Do you sing when you watch soccer? Europeans fans do, and the odds of them showing up for a major international tournament without a new song are on par with the likelihood of Don Cherry doing Coach’s Corner in a hoodie.
Every nation in the Euro Cup, which starts Friday in Warsaw, seems to have a new-minted football anthem. The one getting the most attention is Poland’s Koko Koko Euro Spoko, a jaunty ditty sung by a group of elderly women in demure regional costume. Jarzebina, an 18-member folk choir, beat nine other contestants in a phone-in vote during a live broadcast over Polish TV on May 3.
Their song is an amped-up version of a traditional tune, with heavy beats and new lyrics about the ball flying high. The “koko koko” part of the chorus refers to the clucking of hens, and perhaps also to Kocudza, the singers’ native village in eastern Poland.
Jarzebina’s moment of fame coincides with a strong showing at the recent Eurovision Song Contest by Buranovskiye Babushki (Buranovo Grannies), another clutch of elderly rural singers, from the tiny Udmurt Republic. Six of the eight Babushki, wearing heavily embroidered regional dress, represented Russia on the hugely popular Eurovision broadcast on May 26, and got enough phone-in votes to place second with their folk-like dance number, Party For Everybody.
What is it about these grannies that trumped more polished performers? That may be the nub of it – their lack of polish, their obvious sincerity, and their uninvolvement in the surface criteria for pop media success.
Like Susan Boyle, the grannies pose a test of everyone’s attitudes about women in the public eye who aren’t young, slim and provocatively dressed. But they also fit into a new, mainly televisual narrative about celebrity, in which the most ordinary-seeming person can rise to overnight stardom.
Boyle made that fairy-tale ascent in ordinary clothes, while singing a we ll-known song from a hit musical. The grannies, by contrast, flaunt their roots in folk culture, in a way that forced a sharp divide in Polish opinion after Jarzebina won. Online comments were split, between cheers that Poland’s traditional culture was getting a boost beyond its borders, and fears that the grannies’ prominence would hurt Poland’s international image.
“I think of Poland as having a divided culture,” says Peter Solomon, a professor of political science at the University of Toronto who specializes in Eastern European affairs. “There are those who feel themselves to be Europeans, and who are embarrassed by stuff that reminds them of the old peasant world.” Solomon says it’s unlikely that right-wing nationalism played much part in the success of either of the granny groups.
In any case, the Babushki must have charmed non-Russians too, to do so well at Eurovision. It’s impossible to gauge how much they were helped by the kind of camp value that propelled Russian singer Eduard Khil – aka Mr. Trololo, who died last this week – to YouTube stardom a few years ago. The Babushki’s cover version of Hotel California isn’t campy at all, and achieves a homespun gravitas you’ll never hear from the Eagles.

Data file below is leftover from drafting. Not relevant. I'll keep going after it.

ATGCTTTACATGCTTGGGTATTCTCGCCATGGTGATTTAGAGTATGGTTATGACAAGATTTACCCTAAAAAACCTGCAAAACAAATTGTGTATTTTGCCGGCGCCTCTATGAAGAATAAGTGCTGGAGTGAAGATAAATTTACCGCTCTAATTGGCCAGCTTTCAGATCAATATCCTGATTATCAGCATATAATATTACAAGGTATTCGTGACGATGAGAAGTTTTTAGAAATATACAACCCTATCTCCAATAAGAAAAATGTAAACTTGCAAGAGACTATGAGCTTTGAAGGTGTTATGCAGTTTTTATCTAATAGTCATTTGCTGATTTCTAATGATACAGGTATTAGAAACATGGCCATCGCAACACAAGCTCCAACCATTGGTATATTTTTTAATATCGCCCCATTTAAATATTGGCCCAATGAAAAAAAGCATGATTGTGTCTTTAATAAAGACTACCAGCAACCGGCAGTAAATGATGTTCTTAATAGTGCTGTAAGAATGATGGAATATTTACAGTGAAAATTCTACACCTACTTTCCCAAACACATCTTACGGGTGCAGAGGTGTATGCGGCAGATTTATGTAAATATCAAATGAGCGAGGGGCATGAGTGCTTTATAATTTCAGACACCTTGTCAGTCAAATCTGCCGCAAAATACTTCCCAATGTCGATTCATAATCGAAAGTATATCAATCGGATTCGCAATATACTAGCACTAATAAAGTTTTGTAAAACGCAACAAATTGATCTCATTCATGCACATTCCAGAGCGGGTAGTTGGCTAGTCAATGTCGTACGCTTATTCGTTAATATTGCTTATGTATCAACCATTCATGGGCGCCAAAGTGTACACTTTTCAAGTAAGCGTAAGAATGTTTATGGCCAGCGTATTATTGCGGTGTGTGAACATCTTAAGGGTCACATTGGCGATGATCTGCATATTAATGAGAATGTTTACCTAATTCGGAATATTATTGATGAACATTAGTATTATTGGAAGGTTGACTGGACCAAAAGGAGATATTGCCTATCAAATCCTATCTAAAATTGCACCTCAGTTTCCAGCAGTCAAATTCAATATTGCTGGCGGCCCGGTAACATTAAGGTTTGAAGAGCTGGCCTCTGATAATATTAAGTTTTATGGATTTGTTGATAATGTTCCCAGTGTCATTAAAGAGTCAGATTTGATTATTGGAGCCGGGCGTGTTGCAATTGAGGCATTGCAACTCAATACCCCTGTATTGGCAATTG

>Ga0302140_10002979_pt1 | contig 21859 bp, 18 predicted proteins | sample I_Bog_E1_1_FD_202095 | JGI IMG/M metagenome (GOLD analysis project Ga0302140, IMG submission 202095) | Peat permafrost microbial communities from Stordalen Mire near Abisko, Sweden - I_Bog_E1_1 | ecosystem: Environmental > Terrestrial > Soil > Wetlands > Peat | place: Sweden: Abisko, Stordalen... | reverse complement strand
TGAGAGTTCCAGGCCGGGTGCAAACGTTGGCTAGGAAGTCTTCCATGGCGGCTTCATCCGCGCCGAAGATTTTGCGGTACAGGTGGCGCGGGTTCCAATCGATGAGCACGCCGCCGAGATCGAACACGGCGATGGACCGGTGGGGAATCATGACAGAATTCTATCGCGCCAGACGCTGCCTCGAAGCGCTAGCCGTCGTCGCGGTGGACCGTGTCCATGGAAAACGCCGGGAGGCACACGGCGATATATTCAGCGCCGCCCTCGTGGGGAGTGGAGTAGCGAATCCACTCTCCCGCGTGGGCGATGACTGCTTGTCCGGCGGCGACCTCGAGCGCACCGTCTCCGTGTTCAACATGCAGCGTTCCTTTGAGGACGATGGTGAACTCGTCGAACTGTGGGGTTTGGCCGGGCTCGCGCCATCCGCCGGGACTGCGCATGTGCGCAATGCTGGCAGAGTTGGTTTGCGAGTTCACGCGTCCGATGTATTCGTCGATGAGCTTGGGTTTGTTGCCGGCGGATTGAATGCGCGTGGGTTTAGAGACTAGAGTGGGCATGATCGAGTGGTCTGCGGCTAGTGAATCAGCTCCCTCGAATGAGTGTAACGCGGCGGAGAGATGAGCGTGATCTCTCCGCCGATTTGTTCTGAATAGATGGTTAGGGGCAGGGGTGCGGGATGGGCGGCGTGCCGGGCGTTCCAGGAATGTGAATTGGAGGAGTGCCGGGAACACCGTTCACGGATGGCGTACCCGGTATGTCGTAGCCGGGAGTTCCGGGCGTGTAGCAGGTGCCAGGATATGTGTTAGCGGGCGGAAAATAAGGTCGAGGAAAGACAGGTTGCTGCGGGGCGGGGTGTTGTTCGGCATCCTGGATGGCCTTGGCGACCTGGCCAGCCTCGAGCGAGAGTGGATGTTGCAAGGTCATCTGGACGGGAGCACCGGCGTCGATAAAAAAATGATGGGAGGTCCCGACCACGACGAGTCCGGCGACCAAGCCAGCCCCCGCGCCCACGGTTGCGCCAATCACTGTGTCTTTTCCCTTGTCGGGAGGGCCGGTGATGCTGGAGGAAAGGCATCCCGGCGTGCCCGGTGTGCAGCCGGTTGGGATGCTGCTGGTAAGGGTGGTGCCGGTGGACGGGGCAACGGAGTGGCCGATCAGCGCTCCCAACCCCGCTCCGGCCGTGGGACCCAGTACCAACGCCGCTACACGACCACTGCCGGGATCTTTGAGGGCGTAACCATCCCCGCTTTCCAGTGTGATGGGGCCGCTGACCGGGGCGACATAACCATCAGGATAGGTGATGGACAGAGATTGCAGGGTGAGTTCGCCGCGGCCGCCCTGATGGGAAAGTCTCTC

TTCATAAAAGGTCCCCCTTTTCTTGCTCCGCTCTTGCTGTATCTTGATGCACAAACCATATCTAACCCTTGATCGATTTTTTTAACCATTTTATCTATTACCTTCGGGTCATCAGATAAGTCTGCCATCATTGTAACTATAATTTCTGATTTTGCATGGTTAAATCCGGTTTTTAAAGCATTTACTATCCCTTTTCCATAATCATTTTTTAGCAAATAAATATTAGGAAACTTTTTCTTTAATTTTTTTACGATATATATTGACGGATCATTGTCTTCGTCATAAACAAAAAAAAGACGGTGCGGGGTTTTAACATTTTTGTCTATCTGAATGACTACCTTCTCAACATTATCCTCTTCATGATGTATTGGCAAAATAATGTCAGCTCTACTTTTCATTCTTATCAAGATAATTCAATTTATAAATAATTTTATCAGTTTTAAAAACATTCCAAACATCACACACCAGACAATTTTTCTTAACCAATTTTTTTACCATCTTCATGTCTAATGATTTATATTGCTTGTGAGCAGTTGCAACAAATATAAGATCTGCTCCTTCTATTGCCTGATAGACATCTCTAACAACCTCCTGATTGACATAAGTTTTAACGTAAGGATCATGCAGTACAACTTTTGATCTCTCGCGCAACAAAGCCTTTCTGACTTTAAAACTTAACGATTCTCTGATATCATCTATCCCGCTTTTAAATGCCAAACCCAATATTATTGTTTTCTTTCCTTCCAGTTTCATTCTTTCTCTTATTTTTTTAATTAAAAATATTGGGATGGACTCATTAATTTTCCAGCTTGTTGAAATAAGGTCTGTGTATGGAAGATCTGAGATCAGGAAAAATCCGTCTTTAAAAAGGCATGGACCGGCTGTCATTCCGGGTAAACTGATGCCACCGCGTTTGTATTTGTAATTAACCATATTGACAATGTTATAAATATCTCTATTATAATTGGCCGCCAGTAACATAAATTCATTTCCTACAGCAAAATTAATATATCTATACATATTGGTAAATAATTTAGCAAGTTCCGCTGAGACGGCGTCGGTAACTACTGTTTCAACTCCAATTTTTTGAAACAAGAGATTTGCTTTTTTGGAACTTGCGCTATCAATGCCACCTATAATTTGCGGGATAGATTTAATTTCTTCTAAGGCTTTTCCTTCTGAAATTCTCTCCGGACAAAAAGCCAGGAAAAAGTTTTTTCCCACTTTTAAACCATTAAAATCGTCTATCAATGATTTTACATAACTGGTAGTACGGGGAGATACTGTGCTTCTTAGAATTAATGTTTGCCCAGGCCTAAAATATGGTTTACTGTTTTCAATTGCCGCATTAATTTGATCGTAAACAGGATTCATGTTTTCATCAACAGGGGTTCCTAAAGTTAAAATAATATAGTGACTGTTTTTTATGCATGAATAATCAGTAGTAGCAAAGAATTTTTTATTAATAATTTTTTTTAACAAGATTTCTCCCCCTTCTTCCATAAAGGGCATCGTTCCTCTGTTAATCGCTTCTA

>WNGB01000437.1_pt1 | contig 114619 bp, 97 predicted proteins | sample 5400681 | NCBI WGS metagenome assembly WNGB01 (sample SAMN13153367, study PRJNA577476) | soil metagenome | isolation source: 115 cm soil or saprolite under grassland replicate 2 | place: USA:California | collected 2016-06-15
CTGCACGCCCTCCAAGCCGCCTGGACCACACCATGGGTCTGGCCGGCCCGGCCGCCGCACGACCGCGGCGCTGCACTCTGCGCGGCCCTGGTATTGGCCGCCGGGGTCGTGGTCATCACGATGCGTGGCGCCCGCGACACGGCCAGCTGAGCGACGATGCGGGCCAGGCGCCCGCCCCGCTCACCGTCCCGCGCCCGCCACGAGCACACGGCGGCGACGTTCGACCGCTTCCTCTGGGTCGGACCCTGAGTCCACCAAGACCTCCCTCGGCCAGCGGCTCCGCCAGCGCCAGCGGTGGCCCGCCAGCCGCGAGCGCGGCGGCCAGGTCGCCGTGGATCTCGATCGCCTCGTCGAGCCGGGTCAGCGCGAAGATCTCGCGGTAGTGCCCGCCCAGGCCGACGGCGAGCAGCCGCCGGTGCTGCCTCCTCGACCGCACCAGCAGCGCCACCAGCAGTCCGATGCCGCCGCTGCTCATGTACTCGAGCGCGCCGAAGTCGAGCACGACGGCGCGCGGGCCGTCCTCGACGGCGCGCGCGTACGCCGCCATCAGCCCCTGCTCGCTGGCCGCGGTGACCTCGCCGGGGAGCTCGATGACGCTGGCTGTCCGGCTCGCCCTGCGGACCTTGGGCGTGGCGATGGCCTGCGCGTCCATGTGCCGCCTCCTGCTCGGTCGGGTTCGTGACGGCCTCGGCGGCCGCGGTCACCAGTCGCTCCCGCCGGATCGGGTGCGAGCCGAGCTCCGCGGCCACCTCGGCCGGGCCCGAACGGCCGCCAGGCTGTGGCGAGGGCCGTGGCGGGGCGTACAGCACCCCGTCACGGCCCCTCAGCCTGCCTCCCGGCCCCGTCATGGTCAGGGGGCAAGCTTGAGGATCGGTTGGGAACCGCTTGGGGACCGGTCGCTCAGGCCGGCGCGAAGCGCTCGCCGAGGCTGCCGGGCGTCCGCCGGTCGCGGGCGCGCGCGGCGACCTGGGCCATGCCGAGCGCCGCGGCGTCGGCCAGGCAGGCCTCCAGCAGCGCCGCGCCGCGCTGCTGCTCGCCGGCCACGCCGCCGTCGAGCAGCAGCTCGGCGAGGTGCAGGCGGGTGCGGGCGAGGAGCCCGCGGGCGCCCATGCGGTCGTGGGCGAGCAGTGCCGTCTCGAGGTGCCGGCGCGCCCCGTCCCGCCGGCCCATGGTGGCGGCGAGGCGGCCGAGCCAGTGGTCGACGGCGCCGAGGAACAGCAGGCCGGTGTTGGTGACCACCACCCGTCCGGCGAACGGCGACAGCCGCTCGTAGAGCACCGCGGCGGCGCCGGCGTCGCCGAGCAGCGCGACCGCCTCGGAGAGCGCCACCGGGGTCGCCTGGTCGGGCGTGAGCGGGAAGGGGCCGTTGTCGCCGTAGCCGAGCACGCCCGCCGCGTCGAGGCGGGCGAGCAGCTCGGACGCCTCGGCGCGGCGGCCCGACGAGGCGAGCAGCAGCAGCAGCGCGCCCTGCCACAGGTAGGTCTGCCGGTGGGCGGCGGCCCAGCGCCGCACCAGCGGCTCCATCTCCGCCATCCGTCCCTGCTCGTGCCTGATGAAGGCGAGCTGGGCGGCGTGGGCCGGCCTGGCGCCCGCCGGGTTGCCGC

As for Jarzebina, Ela Klicper, owner of the Novum Moltum Multum Polish music store in Toronto, says the group wasn’t nearly as well-known as younger folk-fusion bands such as Zakopower, who put a pop twist on music from Poland’s southern Goral region. But Klicper thinks Jarzebina had something going for them that other contestants lacked.
“Their song is simple and easy to sing,” she says. “People can learn to sing it very quickly.” That’s not a bad thing in a football anthem.
Poland is one of two host countries for the three-week, eight-city Euro Cup. The other is Ukraine, whose tournament anthem Davaj, graj (Go, play) is a slick Madonna-style dance number by Ruslana, who won the Eurovision contest in 2004. The Cup’s official song is another synth-heavy dance ditty: Endless Summer, by Oceana Mahlmann, a German singer with Martiniquan roots. It’s not as soulful as her cheeky Pussycat on a Leash from 2010, but streets ahead of Shaggy’s 2008 Euro Cup song Like a Superstar, which was both forgettable and unsingable.
The most mournful Euro Cup anthem probably belongs to the English, whose national team has a notoriously poor record in international play. Sing 4 England, performed by Sky Sports broadcaster Chris Kamara & Joe Public Ltd., Utd., includes such hang-dog lyrics as “some say that we’re not good enough,” and “this is our time to prove them wrong.” What can you say to that, but koko koko?
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